1) Look the person speaking in the eye as they talk to you. This shows that you are paying attention. Don’t fidget, survey the surrounding scenery or check email.

2) Nod your head occasionally, say, “tell me more”, or ask questions when appropriate to indicate your interest.

3) Don’t interrupt the person speaking to complete her thoughts in your mind before she has the opportunity to finish speaking.

4) Notice the speaker’s body language, tone of voice and facial expressions. When we focused only on the words being said, we often miss important physical cues that would clarify and give us a better understanding of what is really being said.

5) Remember to ask questions that can’t be answered with a “yes” or “no”. You want to ask questions that promote more conversation and clarity.

For more listening and communication tips, you may want to order my book, Master the Genie Within: Uncover, Embrace, and Celebrate the Real You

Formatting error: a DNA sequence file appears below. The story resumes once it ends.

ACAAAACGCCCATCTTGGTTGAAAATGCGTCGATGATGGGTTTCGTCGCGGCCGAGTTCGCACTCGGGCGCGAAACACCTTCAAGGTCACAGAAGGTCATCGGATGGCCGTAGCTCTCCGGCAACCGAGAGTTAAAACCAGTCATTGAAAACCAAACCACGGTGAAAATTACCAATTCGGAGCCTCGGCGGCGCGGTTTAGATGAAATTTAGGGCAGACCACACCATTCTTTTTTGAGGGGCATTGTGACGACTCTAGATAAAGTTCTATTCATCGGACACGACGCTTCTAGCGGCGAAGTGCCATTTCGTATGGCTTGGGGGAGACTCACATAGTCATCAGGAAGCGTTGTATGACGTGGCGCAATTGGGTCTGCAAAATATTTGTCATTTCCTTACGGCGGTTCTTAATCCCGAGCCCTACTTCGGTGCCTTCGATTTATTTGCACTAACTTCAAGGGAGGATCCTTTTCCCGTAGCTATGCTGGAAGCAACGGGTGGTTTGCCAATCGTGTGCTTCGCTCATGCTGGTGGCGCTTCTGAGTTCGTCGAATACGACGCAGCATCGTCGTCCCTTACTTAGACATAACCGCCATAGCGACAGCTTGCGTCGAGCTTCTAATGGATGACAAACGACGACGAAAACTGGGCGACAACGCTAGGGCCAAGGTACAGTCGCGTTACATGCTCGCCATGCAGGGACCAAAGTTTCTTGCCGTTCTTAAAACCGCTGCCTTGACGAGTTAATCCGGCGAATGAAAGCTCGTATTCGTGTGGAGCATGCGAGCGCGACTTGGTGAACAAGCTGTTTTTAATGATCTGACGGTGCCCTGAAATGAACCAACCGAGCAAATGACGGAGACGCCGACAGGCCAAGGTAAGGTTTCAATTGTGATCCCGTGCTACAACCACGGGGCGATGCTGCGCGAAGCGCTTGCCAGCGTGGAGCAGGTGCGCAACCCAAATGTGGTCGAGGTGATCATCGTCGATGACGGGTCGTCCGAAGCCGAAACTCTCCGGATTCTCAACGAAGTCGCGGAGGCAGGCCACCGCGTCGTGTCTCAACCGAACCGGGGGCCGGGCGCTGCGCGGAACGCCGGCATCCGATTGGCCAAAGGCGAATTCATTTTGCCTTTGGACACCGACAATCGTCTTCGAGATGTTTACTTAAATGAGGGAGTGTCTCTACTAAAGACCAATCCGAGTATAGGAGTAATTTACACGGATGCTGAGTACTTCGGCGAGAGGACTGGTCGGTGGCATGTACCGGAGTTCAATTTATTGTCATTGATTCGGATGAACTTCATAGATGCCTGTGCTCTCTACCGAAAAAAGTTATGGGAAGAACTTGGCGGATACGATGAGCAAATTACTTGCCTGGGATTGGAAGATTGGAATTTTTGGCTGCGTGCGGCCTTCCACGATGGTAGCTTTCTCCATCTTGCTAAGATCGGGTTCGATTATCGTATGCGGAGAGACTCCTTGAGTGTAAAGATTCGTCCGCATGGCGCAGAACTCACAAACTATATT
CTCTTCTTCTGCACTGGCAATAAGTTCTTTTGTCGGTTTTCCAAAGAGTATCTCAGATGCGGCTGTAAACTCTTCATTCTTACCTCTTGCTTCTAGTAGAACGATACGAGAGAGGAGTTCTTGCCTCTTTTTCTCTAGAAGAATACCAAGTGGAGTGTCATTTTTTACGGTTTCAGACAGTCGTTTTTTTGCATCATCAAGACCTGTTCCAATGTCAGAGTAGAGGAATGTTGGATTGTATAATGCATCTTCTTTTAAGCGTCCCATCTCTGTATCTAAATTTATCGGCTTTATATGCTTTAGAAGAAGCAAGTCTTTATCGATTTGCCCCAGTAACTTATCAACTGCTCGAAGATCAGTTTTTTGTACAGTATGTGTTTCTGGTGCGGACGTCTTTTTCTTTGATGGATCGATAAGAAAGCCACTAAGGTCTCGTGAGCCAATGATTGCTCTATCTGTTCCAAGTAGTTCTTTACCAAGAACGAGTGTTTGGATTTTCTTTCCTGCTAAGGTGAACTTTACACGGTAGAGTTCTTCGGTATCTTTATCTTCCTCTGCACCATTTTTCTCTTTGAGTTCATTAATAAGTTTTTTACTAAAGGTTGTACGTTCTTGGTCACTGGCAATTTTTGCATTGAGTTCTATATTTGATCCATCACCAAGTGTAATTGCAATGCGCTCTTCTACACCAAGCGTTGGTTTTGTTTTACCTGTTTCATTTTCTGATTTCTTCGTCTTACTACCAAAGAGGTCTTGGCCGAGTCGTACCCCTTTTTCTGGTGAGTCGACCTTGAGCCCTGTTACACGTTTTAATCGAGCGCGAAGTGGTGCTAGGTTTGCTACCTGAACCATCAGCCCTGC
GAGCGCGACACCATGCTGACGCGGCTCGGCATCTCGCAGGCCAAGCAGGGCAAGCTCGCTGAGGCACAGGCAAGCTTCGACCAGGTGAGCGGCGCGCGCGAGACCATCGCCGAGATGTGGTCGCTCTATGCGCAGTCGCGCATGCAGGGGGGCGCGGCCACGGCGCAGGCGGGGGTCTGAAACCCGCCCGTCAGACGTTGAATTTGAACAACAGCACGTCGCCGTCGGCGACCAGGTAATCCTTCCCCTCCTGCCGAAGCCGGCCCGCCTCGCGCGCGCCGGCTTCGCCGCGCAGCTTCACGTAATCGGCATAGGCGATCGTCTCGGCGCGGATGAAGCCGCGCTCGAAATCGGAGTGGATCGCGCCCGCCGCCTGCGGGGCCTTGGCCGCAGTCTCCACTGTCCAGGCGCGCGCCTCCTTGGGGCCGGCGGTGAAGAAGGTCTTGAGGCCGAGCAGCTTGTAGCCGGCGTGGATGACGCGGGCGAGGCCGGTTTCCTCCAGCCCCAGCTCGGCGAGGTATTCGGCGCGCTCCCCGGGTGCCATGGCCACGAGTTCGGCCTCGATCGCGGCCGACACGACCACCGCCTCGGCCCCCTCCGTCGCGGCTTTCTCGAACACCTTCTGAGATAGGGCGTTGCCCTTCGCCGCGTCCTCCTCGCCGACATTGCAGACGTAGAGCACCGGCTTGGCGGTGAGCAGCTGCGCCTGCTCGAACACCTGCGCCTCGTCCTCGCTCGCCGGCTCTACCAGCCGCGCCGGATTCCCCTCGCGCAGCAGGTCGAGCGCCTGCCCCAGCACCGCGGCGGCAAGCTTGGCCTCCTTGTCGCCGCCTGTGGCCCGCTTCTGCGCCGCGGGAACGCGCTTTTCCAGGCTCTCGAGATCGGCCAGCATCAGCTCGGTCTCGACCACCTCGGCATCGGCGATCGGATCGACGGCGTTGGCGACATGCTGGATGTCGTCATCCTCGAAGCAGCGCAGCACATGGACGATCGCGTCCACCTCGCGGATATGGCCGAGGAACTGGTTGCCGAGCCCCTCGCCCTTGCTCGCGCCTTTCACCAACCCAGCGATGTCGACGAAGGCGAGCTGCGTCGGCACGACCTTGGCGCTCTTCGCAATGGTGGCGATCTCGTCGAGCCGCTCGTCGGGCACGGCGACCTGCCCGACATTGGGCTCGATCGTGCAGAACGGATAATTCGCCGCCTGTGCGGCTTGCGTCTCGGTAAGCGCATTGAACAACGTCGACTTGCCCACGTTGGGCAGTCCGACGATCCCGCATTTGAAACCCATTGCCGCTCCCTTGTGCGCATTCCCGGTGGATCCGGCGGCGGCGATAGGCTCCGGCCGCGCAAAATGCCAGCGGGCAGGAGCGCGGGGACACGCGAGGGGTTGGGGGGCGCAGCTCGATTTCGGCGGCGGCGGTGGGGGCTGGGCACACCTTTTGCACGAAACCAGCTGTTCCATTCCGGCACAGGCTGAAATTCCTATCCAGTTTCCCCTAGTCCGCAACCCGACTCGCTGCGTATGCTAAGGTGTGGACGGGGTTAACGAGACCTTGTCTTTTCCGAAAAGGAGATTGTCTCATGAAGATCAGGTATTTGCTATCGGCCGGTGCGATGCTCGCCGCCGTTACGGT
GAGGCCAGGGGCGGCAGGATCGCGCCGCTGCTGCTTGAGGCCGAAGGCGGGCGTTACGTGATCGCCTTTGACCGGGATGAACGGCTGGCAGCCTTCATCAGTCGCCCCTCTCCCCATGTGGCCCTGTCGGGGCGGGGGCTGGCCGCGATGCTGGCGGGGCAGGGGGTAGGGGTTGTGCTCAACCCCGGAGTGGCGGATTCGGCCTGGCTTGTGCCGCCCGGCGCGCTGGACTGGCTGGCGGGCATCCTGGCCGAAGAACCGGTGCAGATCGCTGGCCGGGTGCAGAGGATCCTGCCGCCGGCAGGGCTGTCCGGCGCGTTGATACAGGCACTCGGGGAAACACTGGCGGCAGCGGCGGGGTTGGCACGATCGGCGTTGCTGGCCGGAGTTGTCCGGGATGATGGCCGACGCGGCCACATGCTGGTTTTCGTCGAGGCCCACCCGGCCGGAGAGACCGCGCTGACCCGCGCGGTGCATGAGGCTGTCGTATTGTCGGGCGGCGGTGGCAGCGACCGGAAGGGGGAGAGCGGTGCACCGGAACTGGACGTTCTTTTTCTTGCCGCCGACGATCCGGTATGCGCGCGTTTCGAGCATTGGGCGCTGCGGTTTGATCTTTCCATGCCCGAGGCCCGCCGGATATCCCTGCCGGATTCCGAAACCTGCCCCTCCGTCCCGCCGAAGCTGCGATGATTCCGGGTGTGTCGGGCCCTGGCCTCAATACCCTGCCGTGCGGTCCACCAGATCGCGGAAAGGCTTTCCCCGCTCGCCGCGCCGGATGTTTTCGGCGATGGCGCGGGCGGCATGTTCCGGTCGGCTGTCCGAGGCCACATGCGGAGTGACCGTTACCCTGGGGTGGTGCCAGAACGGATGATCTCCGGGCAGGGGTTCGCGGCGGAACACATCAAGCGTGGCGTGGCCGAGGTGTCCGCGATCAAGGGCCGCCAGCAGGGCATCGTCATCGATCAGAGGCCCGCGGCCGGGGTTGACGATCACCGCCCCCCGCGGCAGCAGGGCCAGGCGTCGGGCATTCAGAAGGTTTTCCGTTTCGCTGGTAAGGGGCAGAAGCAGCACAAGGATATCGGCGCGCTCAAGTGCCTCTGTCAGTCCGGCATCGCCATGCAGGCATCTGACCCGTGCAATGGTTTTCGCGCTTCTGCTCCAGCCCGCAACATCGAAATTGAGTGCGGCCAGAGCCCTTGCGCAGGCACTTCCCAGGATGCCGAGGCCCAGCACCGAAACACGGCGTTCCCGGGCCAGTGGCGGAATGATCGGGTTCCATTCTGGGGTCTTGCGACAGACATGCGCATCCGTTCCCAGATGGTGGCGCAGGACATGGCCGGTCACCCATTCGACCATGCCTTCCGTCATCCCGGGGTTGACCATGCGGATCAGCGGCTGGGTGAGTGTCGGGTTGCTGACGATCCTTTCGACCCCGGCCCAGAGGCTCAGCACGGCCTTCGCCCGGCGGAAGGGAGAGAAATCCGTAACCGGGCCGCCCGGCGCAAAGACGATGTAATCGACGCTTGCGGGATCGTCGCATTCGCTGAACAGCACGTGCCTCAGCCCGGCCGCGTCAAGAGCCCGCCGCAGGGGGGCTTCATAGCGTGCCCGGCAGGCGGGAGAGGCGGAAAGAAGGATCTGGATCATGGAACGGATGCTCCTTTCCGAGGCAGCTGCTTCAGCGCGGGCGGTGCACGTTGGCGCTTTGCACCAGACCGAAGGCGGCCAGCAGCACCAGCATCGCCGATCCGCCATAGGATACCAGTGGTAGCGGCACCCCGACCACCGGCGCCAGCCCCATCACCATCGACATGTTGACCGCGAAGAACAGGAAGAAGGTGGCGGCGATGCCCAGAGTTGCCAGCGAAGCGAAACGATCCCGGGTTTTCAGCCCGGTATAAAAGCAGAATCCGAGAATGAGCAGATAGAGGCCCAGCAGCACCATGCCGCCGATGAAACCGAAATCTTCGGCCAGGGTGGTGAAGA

5 Audacious Agreements that Empower

5 Audacious Agreements That EmpowerUnlike written or verbal contracts we make to provide a service or product, sometimes we make agreements with ourselves and other people that we are not even aware we made. And, when our expectations fall short of our desired outcome, we become angry, disillusioned, frustrated and confused.

For example, you may live with an unspoken agreement that conflict is to be avoided at all cost by not speaking up when there is a disagreement or difference of opinion. You may soon discover that avoiding conflict never gets anything resolved – just shoved under the proverbial rug.

Instead of going with the flow and operating from agreements that limit, define and get in the way of being your true self, here are 5 audacious agreements that empower so that the real you shines through: